Joint Statement - Our call for a global political response to the water crisis

Joint Statement - Our call for a global political response to the water crisis

22 March 2022

To mark World Water Day, celebrated on March 22, we are asserting that water is the major social and ecological issue of the 21st century. The world is facing two major challenges: on the one hand, to provide access to safe drinking water and sanitation to everyone, while billions of people are still deprived of this basic human right. On the other hand, ensuring sustainable, equitable and inclusive water management, while water resources are subjected to increasing and multiple pressures, i.e. pollution, overexploitation, grabbing, destruction of ecosystems... The competition for our increasingly degraded water resources is a threat to peace.

The World Water Forum, which is taking place from March 21 to 25 in Senegal, was intended to be a large-scale political mobilization to discuss these challenges. We regret that, for many reasons, neither of the two announced summits, the summit of heads of states and the extraordinary summit of the African Union, is taking place. A strong political commitment to the issue of water and the preservation of this vital resource is essential, given that the last - and only - intergovernmental conference of the United Nations on water which was held dates back to 1977. Water is mainly managed locally, but the water crisis is global: it concerns the entire international community.

Water is a cycle, it is a single resource. It is strongly impacted by climate change and, like the climate, it knows no borders. This is why we need global responses to deal with these challenges. Our organizations and their members, from 5 continents, call for 5 major political changes to address the water crisis:

  1. Stronger political will. Because political inaction is the main obstacle to progress in many countries.
  2. Stronger water governance. Because water is a common good that must be managed in a democratic and sustainable way.
  3. Actively involved citizens and civil society. Because water is everyone's business, especially for women and young people.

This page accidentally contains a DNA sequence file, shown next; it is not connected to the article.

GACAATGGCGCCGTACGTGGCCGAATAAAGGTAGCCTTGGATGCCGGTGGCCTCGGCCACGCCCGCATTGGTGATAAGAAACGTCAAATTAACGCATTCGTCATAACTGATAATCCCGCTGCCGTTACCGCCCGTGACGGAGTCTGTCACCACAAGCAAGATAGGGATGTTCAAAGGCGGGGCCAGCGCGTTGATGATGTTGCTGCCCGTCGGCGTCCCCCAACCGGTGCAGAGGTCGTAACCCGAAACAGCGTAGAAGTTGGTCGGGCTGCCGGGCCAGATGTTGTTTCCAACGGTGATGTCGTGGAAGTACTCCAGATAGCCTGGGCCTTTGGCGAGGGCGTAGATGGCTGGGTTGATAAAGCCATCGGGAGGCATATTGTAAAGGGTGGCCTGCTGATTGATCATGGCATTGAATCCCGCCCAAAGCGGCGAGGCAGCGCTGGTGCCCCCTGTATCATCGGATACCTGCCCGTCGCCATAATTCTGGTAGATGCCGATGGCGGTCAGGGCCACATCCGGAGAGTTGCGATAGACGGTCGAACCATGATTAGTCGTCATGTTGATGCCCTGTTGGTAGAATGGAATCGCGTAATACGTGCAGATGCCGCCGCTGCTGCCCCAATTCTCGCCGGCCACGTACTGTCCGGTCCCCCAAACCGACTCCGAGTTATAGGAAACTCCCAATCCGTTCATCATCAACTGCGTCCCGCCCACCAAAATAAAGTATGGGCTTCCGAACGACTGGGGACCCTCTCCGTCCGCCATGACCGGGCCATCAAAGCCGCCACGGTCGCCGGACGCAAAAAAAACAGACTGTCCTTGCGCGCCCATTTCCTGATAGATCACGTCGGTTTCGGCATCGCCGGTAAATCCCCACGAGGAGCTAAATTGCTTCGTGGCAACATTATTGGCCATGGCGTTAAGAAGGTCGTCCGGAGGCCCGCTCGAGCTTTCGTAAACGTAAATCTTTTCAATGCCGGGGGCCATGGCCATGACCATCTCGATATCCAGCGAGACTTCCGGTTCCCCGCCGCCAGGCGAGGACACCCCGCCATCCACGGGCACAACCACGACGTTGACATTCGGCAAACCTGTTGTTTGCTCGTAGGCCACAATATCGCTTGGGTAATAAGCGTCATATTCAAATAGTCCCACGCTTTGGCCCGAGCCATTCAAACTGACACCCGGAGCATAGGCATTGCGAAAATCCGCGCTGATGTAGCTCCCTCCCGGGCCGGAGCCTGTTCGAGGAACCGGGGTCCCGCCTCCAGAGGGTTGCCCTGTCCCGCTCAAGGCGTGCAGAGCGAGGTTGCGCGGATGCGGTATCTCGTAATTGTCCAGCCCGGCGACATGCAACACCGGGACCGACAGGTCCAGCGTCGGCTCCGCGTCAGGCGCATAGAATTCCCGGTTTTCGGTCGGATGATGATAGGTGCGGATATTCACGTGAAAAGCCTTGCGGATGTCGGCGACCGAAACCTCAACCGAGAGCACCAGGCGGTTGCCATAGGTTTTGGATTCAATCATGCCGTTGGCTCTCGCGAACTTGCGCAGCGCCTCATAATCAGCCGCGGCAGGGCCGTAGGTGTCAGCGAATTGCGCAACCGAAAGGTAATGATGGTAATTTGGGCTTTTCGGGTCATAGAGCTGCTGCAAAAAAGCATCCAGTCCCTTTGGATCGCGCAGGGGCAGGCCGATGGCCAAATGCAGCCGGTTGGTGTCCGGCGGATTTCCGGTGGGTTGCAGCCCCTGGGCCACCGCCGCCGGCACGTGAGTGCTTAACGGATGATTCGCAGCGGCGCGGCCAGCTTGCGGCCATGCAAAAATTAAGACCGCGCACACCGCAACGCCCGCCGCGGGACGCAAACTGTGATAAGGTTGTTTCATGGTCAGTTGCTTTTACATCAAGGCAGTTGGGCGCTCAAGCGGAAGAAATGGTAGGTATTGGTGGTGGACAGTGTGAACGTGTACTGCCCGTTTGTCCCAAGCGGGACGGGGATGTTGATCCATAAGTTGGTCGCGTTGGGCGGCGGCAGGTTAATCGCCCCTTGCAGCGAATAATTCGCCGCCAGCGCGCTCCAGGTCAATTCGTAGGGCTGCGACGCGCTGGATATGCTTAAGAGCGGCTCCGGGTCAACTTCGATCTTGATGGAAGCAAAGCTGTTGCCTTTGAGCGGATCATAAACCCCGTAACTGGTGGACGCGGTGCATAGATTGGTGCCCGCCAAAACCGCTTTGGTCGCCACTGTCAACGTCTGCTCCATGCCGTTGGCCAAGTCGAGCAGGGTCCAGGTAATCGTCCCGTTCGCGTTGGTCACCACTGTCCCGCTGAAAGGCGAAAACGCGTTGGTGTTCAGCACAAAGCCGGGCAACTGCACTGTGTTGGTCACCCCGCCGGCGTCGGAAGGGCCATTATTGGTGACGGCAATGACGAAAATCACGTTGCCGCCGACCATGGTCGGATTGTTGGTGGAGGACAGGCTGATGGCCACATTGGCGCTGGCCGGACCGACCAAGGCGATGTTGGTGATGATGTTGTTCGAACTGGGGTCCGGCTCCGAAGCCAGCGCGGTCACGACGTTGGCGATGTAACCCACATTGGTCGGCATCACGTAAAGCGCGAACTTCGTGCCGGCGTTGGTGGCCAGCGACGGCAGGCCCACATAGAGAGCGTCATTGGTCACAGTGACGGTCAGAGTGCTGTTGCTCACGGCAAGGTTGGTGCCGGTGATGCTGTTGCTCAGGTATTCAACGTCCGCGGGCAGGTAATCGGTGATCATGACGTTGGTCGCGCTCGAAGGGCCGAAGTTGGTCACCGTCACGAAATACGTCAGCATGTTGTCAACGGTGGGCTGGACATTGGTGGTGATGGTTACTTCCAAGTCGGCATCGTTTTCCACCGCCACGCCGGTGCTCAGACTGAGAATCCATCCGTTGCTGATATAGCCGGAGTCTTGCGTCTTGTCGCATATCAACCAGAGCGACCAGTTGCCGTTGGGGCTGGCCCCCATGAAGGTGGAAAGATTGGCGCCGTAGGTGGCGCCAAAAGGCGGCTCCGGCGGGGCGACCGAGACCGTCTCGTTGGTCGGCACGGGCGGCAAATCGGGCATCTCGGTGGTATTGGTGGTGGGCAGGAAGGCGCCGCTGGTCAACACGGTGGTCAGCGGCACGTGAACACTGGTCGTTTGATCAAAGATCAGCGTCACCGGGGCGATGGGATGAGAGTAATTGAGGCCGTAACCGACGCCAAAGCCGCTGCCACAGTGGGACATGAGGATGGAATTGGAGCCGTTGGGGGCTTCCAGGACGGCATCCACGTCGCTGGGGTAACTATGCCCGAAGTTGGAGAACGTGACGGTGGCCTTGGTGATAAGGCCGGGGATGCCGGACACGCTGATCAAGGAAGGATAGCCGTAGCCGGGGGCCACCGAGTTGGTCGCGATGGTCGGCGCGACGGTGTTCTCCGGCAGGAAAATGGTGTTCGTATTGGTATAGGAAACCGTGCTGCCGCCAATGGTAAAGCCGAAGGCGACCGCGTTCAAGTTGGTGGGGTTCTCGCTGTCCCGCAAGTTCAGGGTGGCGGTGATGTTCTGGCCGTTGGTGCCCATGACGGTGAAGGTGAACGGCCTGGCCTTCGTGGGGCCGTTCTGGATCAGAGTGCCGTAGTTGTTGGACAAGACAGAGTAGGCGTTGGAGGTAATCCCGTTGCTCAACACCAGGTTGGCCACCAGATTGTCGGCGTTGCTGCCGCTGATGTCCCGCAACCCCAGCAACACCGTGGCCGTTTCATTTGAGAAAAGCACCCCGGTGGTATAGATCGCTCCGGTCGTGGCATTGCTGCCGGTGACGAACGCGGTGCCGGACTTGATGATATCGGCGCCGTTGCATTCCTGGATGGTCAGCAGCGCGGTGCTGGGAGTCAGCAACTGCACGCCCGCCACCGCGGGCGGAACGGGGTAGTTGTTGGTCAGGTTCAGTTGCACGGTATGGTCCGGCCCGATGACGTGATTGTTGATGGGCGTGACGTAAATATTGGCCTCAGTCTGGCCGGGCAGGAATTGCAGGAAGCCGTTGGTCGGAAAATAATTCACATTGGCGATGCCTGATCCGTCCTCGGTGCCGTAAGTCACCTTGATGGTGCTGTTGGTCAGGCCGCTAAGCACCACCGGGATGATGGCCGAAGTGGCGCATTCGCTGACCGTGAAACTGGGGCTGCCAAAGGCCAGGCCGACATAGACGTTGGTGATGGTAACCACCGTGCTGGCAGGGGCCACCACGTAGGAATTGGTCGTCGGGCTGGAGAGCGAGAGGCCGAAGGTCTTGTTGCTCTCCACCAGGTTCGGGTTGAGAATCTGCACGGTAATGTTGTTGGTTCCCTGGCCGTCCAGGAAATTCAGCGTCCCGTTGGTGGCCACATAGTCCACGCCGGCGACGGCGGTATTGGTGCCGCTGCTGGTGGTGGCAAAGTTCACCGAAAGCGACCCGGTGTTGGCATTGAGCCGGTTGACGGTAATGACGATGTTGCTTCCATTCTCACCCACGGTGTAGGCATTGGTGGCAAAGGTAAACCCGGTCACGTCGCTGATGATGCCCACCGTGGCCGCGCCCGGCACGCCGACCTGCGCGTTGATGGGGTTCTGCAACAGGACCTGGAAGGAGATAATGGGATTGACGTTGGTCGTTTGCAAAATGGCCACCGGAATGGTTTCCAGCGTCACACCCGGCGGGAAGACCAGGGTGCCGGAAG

4. Strong and transparent financial commitments. Because we must quadruple annual investments to reach universal water and sanitation coverage by 2030, while ensuring access to information and transparency in decision-making and funding.
  5. A renewed multilateral framework. Because we need diplomatic commitment from the entire international community to make the collective decisions that are needed.

Meeting the challenges of water and sanitation is not impossible but it requires urgent political action. Forty-six years after the 1977 conference, the United Nations will organize an intergovernmental conference on water in March 2023 in New York. One year before this major deadline, we need a global leap for water!


  • Seynabou Benga, Director, Human Dignity
  • Mame Tacko Diallo, Coordinator, Senegal Platform of Water and Sanitation CSOs (POSCEAS)
  • Sarah Dousse, Coordinator of the Butterfly Effect and Executive Director of the International Secretariat for Water
  • Sareen Malick, Coordinator, African civil society network on water and sanitation (ANEW)
  • Lajana Manandhar, Regional convenor, Freshwater Action Network South Asia (FANSA)
  • Sandra Métayer, Coordinator, Coalition Eau
  • Nathalie Seguin, Coordinator, Freshwater Action Network Mexico (FANMex)
  • Lesha Witmer, Coordinator, European Pact for Water (EPfW)